Business, Finance & Economics

South Africa taxi industry takes flight


South Africans will soon be able to fly with their goats.


Justin Sullivan

JOHANNESBURG, South Africa — South Africa's taxi industry is launching its own airline, aiming to bring the speed of air travel to the masses. You can even travel with your goat.

But for this airline to succeed, it must first demolish the South African perception of the taxi industry as a violent and accident-prone haven of lawless drivers and broken vehicles.

When you think taxis in South Africa, don’t picture yellow cabs. "Taxi" chiefly refers to the ubiquitous 15-seat white vans that pull over anywhere to cram in passengers. The taxis are notorious for dangerous driving, safety violations and violent tactics during disputes.

Developed during apartheid times because of the lack of public transit for black South Africans working in distant white areas, these privately owned "minibus taxis" are still commonly used today, with patrons hailing a taxi at the side of a road by making hand signals to indicate their desired direction of travel.

Now, in a significant departure from its daily trade, the industry that represents South African taxis is going airborne, taking its reputation to the sky with the country’s newest budget airline.

"I can see some of you rolling your eyes because of how our taxi drivers drive," said Nkululeko Buthelezi, the South African National Taxi Council (Santaco) business development officer, at a press conference in Johannesburg.

"I can assure you we won't allow our taxi drivers to drive [the planes]," he said, according to the South African Press Association.

Santaco Airlines, officially launched Sept. 16, is scheduled to begin operating flights by late November between Johannesburg's Lanseria airport, Bisho airport in the rural Eastern Cape province, and Cape Town International.

Buthelezi said this route makes sense for urban black South Africans who might otherwise have to make a 14-hour taxi journey from the big city to their village for a funeral or other traditional ceremony, only to have to return home five hours later.

Santaco Airlines’ prospective customers are the people who might ordinarily take a minibus taxi on a long journey, but now have a little more money to spend —in other words, the country’s growing middle class of black consumers. The airline wants to shake off the perception that air travel is only for the rich.

Santaco president Jabulani Mthembu said the low-cost airline will bring dignity to people whose only experience of aviation so far might have been watching a plane fly over their rooftop.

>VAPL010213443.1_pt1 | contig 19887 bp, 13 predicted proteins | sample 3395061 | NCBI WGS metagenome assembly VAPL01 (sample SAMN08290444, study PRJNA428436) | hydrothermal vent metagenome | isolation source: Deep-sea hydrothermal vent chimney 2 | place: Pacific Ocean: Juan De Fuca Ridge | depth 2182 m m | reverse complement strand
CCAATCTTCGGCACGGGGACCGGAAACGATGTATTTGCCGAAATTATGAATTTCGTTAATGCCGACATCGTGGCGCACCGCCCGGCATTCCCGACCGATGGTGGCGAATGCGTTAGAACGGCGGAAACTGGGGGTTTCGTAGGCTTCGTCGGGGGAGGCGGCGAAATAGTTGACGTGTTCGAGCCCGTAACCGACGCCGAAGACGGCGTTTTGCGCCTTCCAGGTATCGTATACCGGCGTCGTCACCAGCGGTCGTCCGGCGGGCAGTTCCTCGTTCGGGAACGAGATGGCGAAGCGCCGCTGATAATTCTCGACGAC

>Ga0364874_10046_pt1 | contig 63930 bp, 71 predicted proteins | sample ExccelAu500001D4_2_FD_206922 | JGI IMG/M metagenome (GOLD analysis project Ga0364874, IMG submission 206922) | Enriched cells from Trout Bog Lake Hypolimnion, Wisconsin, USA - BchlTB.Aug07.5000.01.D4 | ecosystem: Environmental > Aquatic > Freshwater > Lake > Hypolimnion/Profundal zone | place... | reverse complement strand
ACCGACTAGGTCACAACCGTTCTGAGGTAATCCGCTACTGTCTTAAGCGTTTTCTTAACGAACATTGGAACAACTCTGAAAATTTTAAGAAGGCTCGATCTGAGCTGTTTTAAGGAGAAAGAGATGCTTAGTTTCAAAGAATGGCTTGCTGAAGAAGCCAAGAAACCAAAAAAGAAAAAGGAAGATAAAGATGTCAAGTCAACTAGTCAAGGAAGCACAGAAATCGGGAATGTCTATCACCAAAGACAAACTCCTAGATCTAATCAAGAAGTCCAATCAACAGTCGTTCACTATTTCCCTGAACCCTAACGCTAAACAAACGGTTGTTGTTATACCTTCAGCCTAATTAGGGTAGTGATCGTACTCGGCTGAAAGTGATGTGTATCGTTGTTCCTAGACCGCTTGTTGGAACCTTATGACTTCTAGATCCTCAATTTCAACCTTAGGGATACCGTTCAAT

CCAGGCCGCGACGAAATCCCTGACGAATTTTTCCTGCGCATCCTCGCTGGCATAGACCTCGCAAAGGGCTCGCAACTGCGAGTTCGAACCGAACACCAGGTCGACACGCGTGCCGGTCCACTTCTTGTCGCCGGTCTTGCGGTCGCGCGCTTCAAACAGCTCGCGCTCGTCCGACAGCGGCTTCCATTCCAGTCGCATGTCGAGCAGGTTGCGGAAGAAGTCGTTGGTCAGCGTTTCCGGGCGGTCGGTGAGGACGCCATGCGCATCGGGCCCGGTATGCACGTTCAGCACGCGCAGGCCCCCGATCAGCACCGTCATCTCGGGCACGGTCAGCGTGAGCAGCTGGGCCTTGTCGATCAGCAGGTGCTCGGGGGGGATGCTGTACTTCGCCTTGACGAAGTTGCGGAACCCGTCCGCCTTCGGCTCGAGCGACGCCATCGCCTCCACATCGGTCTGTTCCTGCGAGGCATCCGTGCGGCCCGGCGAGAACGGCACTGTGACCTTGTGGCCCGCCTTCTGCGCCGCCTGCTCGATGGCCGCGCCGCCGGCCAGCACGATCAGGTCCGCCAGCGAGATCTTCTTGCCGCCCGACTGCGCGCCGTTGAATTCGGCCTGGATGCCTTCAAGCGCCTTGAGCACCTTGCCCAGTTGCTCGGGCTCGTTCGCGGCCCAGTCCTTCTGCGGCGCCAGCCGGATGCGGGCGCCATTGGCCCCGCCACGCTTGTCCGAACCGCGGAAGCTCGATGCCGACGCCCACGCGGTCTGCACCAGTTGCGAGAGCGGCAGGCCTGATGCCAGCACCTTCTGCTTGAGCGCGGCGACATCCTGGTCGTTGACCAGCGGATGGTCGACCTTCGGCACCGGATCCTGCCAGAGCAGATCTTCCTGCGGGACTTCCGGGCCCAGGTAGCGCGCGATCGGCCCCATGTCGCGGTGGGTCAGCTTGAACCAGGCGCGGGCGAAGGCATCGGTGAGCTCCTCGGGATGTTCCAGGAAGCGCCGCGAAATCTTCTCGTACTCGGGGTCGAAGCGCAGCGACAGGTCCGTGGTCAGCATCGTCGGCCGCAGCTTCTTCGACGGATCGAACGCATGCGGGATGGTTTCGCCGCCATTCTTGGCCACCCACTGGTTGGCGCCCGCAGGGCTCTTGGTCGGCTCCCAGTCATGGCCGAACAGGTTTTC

In deference to the requirements of traditional ceremonies, Santaco Airlines says that passengers will be allowed to bring their goats on the plane, with cages provided.

“In certain airlines, people are able to put their dogs in cages and take them with them on the airline. Why can’t we do that for our people who have been supporting us for years?” Mthembu told the New Age newspaper.

Tickets are to be offered for purchase at minibus taxi ranks, and ticket prices, which have yet to be announced, will be inclusive of transport from a taxi rank to the airport, and then transportation to a taxi rank at the final destination.

But there is still some PR work ahead. In an online poll by the Johannesburg Times, 65 percent of respondents did not think this new airline would take off.

And indeed, the airline won’t actually be run by the taxi bosses, at least initially. Santaco airline will at first be operated by Air Aquarius, which will supply the aircraft, crew and aviation licenses, with Santaco expected to take over operations after 18 to 24 months.

When Santaco first announced that they were planning to launch an airline, the jokes flew among South Africans on Twitter that the pilots would make a U-turn in midair if the money collected didn’t match the number of people on board, or that passengers would use hand signals to convey where they wanted to go.

The New Age reported that invited dignitaries for an inaugural flight on Santaco Airlines "were treated like royalty and were welcomed aboard by warm smiles from the attendants who assisted everyone to their seats — unlike the rude taxi marshals who at times choose where you should sit."

While in midair on the inaugural flight, a 10 rand ($1.30) banknote was passed from the back of the aircraft to the front, as is done among taxi customers.

“When the note got to the front it was passed back as it was alleged the pilot did not have change,” the New Age reported. “This caused much laughter in the plane as most people could identify with the no change issue.”

But jokes aside, Santaco is a significant venture in South Africa: It will be the largest fully black South African-owned airline, with more than 100,000 taxi owners said to be shareholders, and has received praise for the “brave step” by President Jacob Zuma.

“The Santaco Airlines venture is also significant because it is a practical example of economic and social emancipation,” said Zuma.

The taxi industry doesn’t want to stop at airplanes. Encouraged by Zuma, Santaco said that it is looking to expand next into the marine industry and wants to launch a ship that would operate along the Eastern Cape coast.

But even the president acknowledges the nasty reputation of South Africa’s taxis.

“For many years, the taxi industry has been shrouded in controversy. It has been faced by violence, poor service and a bad safety record,” said Zuma.  “The industry is steadily shedding the negative image.”

In Business, Finance & EconomicsLifestyle & BeliefLifestyle.

Tagged: South Africa.